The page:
In a second study published in May, 51 women were provided with a meal high in either palmitic acid oil, a saturated fat, or sunflower oil, which is lower in saturated fat and higher in unsaturated fat. Both meals were high in total fat. The high-saturated-fat meal consisted of eggs, turkey sausage, gravy and biscuits containing 60 grams of fat. This is near the upper range of the recommended daily intake of fat for women. It was designed to mimic a typical fast food restaurant meal. Prior to eating this meal, researchers gave the women tests to measure sustained attention, concentration and reaction time, and then tested them again five hours after the meal. Researchers repeated this process between one and four weeks later except this time each person ate the opposite of what they’d previously consumed. The main finding was that the women lost their ability to focus easily when they ate high amounts of saturated fat. On average, all the participants were eleven percent less able to sustain attention. Lead author Annelise Madison from Ohio State University was surprised. "Most prior work looking at the causative effect of the diet has looked over a period of time. And this was just one meal - it's pretty remarkable that we saw a difference. "Because both meals were high-fat and potentially problematic, the high-saturated-fat meal's cognitive effect could be even greater if it were compared to a lower-fat meal," she said.

Food has Powerful Effects on the Body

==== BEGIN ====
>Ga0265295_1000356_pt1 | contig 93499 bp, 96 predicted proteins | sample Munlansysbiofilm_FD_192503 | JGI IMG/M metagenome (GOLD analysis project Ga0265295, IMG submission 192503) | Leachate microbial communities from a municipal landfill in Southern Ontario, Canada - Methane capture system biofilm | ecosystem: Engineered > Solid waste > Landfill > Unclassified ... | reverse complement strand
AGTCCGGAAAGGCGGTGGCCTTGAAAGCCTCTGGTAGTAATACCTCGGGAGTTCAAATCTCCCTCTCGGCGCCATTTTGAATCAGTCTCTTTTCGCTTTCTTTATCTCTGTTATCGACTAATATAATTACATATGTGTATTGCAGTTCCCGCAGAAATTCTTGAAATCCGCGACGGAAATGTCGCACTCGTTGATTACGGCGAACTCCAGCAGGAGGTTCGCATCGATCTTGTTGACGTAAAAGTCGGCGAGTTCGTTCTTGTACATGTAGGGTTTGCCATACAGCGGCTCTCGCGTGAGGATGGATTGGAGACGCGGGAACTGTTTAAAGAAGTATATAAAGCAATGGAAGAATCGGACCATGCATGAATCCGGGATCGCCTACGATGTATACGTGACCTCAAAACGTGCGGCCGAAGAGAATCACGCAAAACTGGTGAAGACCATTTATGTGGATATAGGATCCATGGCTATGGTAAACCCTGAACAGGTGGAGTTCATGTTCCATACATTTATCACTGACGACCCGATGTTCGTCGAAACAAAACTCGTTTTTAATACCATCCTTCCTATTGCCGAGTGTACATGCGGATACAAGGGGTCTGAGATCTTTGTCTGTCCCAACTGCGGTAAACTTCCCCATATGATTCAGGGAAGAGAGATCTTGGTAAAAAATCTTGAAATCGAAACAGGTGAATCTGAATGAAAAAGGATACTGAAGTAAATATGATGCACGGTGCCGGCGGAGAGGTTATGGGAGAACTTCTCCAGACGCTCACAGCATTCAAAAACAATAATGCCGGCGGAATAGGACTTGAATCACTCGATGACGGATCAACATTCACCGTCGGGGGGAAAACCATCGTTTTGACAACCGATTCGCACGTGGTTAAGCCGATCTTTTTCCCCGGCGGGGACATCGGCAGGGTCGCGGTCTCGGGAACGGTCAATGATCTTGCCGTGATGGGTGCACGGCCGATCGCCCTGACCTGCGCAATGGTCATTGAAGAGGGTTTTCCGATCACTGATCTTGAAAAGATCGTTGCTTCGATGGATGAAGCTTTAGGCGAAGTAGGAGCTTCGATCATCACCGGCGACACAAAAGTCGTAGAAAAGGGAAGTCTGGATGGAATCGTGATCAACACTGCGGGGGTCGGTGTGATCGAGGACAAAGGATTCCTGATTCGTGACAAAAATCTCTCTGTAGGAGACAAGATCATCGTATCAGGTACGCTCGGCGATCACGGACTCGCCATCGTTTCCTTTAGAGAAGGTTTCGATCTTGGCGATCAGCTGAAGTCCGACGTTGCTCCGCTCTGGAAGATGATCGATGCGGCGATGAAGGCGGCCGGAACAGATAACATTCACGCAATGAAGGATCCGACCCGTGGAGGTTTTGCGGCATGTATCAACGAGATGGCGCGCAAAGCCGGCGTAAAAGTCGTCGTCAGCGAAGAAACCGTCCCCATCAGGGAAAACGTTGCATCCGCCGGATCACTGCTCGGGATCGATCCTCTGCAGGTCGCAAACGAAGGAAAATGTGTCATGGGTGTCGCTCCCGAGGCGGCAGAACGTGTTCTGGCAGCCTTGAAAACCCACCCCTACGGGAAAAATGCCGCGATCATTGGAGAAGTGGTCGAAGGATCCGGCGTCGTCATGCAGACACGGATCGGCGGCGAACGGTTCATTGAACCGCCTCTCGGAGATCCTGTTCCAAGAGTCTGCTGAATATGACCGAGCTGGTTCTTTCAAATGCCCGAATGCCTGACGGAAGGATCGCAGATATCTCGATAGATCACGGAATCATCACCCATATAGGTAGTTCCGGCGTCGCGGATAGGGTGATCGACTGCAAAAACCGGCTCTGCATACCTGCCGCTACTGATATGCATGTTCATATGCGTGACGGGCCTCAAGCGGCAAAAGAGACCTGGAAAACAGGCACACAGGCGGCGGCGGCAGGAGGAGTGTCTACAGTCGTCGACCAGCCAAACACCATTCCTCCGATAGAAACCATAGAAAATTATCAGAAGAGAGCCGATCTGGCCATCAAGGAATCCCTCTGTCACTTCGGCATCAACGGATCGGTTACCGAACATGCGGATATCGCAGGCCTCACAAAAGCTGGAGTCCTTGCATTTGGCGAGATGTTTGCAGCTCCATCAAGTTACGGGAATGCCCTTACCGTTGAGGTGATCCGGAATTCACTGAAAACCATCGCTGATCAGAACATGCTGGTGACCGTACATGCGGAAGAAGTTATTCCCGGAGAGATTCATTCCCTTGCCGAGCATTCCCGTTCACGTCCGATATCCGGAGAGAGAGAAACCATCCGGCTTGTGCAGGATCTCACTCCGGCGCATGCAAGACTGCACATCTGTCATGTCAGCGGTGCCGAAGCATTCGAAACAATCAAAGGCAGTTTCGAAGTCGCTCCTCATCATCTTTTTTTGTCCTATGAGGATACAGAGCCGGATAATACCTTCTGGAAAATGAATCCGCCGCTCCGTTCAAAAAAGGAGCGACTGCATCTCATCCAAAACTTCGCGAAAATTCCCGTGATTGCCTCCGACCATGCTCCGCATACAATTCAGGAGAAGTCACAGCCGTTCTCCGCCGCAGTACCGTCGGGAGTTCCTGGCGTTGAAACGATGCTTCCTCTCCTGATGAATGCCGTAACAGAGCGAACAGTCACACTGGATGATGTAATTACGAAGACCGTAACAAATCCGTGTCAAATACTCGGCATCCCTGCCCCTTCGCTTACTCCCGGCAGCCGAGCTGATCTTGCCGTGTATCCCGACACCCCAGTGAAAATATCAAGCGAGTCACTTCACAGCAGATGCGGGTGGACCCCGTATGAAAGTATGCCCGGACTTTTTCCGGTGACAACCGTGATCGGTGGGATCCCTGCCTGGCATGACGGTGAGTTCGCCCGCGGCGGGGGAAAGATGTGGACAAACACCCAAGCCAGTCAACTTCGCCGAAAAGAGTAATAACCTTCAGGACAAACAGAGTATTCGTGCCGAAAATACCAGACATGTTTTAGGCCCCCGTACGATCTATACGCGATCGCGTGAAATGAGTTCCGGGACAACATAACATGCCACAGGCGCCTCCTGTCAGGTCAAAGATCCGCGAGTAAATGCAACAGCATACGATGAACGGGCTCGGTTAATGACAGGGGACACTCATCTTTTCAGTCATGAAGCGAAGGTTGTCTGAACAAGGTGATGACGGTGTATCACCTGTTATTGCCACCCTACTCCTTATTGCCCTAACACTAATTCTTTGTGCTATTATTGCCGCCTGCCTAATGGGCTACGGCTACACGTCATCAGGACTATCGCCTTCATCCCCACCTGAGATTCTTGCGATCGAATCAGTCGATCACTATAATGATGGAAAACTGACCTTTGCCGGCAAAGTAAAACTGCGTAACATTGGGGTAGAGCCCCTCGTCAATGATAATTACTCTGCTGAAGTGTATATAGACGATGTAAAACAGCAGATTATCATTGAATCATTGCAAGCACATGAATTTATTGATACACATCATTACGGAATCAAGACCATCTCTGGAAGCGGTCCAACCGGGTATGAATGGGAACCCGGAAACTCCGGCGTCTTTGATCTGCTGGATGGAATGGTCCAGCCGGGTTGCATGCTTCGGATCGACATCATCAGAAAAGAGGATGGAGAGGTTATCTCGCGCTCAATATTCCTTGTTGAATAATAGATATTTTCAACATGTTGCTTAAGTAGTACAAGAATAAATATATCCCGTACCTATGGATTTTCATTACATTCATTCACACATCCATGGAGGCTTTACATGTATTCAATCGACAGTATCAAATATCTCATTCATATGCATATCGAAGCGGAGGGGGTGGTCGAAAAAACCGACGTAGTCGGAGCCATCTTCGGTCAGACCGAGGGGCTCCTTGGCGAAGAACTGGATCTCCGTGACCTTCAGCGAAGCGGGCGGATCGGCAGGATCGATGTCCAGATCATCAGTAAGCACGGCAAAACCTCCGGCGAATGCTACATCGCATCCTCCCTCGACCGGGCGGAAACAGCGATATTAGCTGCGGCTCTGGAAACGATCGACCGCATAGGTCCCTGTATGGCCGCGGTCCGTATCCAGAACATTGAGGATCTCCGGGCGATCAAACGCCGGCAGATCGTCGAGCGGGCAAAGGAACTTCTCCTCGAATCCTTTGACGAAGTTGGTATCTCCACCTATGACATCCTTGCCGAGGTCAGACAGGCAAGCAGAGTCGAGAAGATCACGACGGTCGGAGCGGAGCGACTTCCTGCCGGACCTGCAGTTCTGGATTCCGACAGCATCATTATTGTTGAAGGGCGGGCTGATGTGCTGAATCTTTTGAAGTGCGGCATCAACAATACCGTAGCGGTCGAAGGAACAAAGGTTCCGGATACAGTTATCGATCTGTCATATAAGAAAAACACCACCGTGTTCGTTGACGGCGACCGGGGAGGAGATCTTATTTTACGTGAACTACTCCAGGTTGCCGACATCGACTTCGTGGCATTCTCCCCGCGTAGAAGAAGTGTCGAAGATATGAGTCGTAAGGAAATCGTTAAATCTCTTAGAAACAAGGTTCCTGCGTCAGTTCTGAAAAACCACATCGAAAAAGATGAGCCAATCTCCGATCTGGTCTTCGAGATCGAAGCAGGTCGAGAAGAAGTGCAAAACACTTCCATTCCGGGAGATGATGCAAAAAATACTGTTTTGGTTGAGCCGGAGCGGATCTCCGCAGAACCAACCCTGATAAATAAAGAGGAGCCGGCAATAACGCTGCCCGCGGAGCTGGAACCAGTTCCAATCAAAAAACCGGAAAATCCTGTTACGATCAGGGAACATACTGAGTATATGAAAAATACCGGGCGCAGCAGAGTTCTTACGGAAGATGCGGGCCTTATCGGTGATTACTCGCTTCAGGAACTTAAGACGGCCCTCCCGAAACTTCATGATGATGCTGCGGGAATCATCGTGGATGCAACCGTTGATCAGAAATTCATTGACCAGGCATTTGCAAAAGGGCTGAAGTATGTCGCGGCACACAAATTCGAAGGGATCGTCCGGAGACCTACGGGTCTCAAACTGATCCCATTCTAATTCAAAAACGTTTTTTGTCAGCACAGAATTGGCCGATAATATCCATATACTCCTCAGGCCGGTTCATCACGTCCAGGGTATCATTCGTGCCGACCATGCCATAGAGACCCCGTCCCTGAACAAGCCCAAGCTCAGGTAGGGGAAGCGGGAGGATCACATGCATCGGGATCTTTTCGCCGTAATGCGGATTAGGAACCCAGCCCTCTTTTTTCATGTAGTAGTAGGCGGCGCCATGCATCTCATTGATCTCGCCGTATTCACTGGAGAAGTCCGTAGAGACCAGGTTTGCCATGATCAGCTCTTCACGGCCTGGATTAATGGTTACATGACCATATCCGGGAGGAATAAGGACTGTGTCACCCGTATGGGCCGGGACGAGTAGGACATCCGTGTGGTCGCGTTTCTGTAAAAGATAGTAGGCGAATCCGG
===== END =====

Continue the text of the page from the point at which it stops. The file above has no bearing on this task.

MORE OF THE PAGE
The main point of these studies is to show that food is powerful, and even a single meal can have profound effects on body chemistry. While these studies tell us to avoid very high-fat milkshakes and foods high in palmitic acid oil, they can’t be generalized to include all types of saturated fat. In fact, the findings should be taken with a grain of salt. The studies were small, the first involving only ten young men and the second one only 51 women. These are not representative groups. What’s more, the studies did not take into account the flavorings, chemicals or hormones that could have been in one meal compared to another, so the effects noted may not all relate to fat but to other factors. There could even be a stimulant in sunflower seeds – who knows? Stranger things have happened. We don’t know much about the hundreds of compounds found in every plant. And palmitic oil strikes me as an odd choice for the women’s study. Meanwhile, we know that even eating a single high carbohydrate meal has been shown to boost inflammation in young, lean, healthy subjects, so it may be the sheer size of a single macronutrient that's causing the problem. The research of the last ten years or more points to carbs – not fats, and not even saturated fats – as the main culprits in most of the degenerative diseases. As Dr. Brittain remarked, eating some high-fat foods occasionally is not a problem, but do it too often and you're setting yourself up for chronic cardiovascular disease and dementia. These two studies do provide evidence of probable harm. I agree, moderation is the key. I don’t think it’s a good idea to eat too much of anything, unless it’s a wide variety of vegetables. Most important, when you do eat saturated fat, stick with fats from whole foods such as meats, avocado, nuts, coconut oil, etc. Don’t eat hydrogenated oils and trans-fats found in processed foods and fast foods. Research suggests that there’s no safe level of consumption for trans-fats—all of them are bad for your heart.